HIV and Subsistence Farming

Subsistence farming is a tough racket. If you need food, you plant some seeds, and 2-3 months later, there's your dinner. This is reality for many people. A gap in food supply can be disastrous. And if on top of this reality a farmer is battling illness, the need for nutritious food and the struggle to produce it form a double edged sword that cuts both ways. For a person with HIV, the need for food is so much greater: more calories to maintain weight, and more nutrients to maintain health. Yet it becomes increasingly difficult to grow even what was previously sufficient.

It's like a law of nature that the struggle to grow food is proportional to how much you need it. Kids, the elderly, the sick, widows and orphans, all are more vulnerable to malnutrition, and all face greater obstacles to growing their own food.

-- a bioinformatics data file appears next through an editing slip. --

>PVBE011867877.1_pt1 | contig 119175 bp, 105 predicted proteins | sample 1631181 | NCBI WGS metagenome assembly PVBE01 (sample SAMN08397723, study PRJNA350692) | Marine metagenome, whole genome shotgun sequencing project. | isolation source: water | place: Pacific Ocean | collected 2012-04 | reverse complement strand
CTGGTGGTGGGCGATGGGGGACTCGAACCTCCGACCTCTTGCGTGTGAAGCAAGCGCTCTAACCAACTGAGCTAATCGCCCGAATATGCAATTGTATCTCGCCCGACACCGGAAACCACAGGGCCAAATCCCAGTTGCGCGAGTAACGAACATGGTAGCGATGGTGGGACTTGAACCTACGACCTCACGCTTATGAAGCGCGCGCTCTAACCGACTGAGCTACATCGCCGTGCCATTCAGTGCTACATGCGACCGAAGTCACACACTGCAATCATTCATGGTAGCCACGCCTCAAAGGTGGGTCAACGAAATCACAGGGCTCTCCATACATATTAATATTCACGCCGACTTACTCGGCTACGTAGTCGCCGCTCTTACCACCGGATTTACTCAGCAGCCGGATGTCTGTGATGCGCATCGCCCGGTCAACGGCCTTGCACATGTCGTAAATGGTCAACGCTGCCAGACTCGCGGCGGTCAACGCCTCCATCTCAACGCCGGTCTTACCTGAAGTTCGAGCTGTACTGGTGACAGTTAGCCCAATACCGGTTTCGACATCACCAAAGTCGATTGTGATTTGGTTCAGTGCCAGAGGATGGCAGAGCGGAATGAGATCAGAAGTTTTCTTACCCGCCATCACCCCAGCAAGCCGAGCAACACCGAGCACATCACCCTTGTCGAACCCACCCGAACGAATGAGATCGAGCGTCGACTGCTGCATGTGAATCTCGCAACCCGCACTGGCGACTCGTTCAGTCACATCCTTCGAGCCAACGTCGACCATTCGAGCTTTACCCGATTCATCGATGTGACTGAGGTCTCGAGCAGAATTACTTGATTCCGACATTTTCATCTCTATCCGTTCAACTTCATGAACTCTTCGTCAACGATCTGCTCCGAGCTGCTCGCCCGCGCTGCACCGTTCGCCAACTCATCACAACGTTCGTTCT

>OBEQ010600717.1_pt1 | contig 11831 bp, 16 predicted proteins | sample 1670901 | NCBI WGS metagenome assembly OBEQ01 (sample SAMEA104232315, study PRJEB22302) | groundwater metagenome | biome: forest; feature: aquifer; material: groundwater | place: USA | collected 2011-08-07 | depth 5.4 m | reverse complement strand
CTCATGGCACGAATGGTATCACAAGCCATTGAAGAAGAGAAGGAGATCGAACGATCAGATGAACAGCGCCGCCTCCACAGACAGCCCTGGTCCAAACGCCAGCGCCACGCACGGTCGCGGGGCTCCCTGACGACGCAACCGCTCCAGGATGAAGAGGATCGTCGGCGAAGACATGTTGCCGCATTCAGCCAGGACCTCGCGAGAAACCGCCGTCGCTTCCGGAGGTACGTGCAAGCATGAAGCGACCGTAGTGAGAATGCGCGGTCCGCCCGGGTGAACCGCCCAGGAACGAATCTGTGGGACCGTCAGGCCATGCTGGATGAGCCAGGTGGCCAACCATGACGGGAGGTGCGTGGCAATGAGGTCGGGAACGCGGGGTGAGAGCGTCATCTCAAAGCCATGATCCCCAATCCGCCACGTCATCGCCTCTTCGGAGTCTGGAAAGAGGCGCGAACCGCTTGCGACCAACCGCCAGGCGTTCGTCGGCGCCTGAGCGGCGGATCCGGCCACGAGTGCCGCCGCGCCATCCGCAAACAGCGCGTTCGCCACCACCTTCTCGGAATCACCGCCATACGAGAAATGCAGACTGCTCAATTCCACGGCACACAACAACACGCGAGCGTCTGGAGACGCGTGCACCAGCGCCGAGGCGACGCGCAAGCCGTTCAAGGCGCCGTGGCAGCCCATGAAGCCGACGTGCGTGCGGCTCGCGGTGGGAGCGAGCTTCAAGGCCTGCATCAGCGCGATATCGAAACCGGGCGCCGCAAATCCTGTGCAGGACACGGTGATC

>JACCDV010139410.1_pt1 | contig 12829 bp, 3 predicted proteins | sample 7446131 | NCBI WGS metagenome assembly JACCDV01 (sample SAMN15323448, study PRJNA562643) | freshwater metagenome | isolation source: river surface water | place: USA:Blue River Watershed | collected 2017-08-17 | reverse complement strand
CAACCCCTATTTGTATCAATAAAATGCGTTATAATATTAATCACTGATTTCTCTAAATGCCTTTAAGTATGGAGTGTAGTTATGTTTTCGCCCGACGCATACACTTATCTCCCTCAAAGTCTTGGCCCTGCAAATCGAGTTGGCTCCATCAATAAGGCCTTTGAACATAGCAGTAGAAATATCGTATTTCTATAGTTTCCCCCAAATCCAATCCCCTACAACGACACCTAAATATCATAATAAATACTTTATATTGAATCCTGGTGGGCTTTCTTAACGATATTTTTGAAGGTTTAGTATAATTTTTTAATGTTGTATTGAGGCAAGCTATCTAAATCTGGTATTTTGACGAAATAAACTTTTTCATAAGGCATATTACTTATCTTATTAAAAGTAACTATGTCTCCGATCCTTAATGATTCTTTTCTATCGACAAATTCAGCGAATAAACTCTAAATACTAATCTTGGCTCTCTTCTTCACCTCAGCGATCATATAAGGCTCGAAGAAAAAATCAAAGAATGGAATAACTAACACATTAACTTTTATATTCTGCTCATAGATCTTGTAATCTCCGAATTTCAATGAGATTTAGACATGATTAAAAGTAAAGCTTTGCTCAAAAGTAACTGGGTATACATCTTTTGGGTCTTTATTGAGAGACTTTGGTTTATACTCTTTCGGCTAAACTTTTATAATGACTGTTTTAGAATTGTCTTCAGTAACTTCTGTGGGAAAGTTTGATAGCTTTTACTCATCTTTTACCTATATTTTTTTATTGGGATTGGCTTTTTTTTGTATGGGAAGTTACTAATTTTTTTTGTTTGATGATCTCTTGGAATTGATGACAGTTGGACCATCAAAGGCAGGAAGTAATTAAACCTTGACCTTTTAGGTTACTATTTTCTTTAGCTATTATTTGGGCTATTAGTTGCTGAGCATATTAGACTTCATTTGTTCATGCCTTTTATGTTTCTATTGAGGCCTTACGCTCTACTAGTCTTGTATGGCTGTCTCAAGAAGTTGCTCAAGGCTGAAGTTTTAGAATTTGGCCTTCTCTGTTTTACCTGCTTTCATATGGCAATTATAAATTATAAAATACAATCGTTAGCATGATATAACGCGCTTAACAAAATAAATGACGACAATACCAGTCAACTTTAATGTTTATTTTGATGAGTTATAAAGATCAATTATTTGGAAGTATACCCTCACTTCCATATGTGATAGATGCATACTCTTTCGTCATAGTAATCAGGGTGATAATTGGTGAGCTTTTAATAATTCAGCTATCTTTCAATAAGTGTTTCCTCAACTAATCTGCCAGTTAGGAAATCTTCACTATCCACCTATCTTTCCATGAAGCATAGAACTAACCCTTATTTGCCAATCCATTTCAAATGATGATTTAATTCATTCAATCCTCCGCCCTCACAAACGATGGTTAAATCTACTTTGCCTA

This reality hits hard at Nasala where HIV is taking its toll on the community. Farmers have responded by relying on each other to make the work easier. Tomatoes promise a good income and provide vital vitamins in the diet. As a support group, the Nasala farmers share responsibilities of planting, watering, and harvesting the tomato plants. It's an unusual level of cooperation, born of necessity, and reaping dividends.

Still the challenges persist. All too often, funerals interrupt farming for days at a time. Medical needs trump farm inputs when it comes to spending household income. Fertilizer is difficult to come by. In the photo below, farmers pose in front of a tomato nursery between several compost heaps. The compost will reduce the fertilizer needs to half, without reducing yield.

We work with the farmers to plan ahead, so that farm inputs are available at the right time. We provide a small loan to get the ball rolling. We also teach them how to accurately measure fertilizer to prevent waste. In this photo we demonstrated how to estimate the fertilizer requirement and measure the amount from the fertilizer loan.

We know that it means a lot to this community to receiver fertilizer. At the very least, it will make life easier for them, and in some cases it's a lifeline to get through the lean times, boost them enough to carry on taking the medicine that keeps them healthy. But it's our goal that with good cooperation and new irrigation skills, this support group will not need a lifeline or even a respite from the grueling work.